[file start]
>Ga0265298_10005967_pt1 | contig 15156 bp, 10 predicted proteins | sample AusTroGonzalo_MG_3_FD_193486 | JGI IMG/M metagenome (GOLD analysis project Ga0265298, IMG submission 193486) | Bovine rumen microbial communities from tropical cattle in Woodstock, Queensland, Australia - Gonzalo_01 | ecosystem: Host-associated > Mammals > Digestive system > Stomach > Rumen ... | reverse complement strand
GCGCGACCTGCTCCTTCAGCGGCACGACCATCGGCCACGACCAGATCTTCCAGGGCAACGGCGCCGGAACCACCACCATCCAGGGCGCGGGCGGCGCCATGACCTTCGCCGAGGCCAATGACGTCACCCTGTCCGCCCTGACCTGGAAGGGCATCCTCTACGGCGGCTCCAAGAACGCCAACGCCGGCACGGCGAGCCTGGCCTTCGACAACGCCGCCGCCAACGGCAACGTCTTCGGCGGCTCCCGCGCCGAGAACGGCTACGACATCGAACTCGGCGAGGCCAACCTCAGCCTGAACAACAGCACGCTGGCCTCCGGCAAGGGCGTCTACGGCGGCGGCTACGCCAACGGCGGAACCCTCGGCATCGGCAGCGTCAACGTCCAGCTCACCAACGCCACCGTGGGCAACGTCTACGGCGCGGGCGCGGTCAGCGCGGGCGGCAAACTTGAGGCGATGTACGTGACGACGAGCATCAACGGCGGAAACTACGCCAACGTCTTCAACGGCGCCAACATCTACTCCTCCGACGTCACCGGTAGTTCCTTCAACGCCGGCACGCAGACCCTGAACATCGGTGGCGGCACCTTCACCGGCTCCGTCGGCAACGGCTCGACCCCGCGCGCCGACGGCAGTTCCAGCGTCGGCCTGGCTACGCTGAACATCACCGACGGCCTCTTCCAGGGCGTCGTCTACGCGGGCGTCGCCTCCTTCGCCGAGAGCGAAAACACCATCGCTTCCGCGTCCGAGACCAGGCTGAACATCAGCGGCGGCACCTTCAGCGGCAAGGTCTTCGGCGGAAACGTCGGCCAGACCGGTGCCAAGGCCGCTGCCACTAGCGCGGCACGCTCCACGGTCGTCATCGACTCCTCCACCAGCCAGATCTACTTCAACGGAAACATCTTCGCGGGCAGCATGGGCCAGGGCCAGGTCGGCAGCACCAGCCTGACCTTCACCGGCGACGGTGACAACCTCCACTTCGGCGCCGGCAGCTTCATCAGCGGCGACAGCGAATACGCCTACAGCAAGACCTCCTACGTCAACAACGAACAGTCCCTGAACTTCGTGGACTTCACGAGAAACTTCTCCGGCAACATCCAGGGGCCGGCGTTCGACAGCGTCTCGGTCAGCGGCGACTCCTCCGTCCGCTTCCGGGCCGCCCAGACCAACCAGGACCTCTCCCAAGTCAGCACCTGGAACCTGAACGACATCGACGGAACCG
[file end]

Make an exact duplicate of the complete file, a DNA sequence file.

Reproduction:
>Ga0265298_10005967_pt1 | contig 15156 bp, 10 predicted proteins | sample AusTroGonzalo_MG_3_FD_193486 | JGI IMG/M metagenome (GOLD analysis project Ga0265298, IMG submission 193486) | Bovine rumen microbial communities from tropical cattle in Woodstock, Queensland, Australia - Gonzalo_01 | ecosystem: Host-associated > Mammals > Digestive system > Stomach > Rumen ... | reverse complement strand
GCGCGACCTGCTCCTTCAGCGGCACGACCATCGGCCACGACCAGATCTTCCAGGGCAACGGCGCCGGAACCACCACCATCCAGGGCGCGGGCGGCGCCATGACCTTCGCCGAGGCCAATGACGTCACCCTGTCCGCCCTGACCTGGAAGGGCATCCTCTACGGCGGCTCCAAGAACGCCAACGCCGGCACGGCGAGCCTGGCCTTCGACAACGCCGCCGCCAACGGCAACGTCTTCGGCGGCTCCCGCGCCGAGAACGGCTACGACATCGAACTCGGCGAGGCCAACCTCAGCCTGAACAACAGCACGCTGGCCTCCGGCAAGGGCGTCTACGGCGGCGGCTACGCCAACGGCGGAACCCTCGGCATCGGCAGCGTCAACGTCCAGCTCACCAACGCCACCGTGGGCAACGTCTACGGCGCGGGCGCGGTCAGCGCGGGCGGCAAACTTGAGGCGATGTACGTGACGACGAGCATCAACGGCGGAAACTACGCCAACGTCTTCAACGGCGCCAACATCTACTCCTCCGACGTCACCGGTAGTTCCTTCAACGCCGGCACGCAGACCCTGAACATCGGTGGCGGCACCTTCACCGGCTCCGTCGGCAACGGCTCGACCCCGCGCGCCGACGGCAGTTCCAGCGTCGGCCTGGCTACGCTGAACATCACCGACGGCCTCTTCCAGGGCGTCGTCTACGCGGGCGTCGCCTCCTTCGCCGAGAGCGAAAACACCATCGCTTCCGCGTCCGAGACCAGGCTGAACATCAGCGGCGGCACCTTCAGCGGCAAGGTCTTCGGCGGAAACGTCGGCCAGACCGGTGCCAAGGCCGCTGCCACTAGCGCGGCACGCTCCACGGTCGTCATCGACTCCTCCACCAGCCAGATCTACTTCAACGGAAACATCTTCGCGGGCAGCATGGGCCAGGGCCAGGTCGGCAGCACCAGCCTGACCTTCACCGGCGACGGTGACAACCTCCACTTCGGCGCCGGCAGCTTCATCAGCGGCGACAGCGAATACGCCTACAGCAAGACCTCCTACGTCAACAACGAACAGTCCCTGAACTTCGTGGACTTCACGAGAAACTTCTCCGGCAACATCCAGGGGCCGGCGTTCGACAGCGTCTCGGTCAGCGGCGACTCCTCCGTCCGCTTCCGGGCCGCCCAGACCAACCAGGACCTCTCCCAAGTCAGCACCTGGAACCTGAACGACATCGACGGAACCG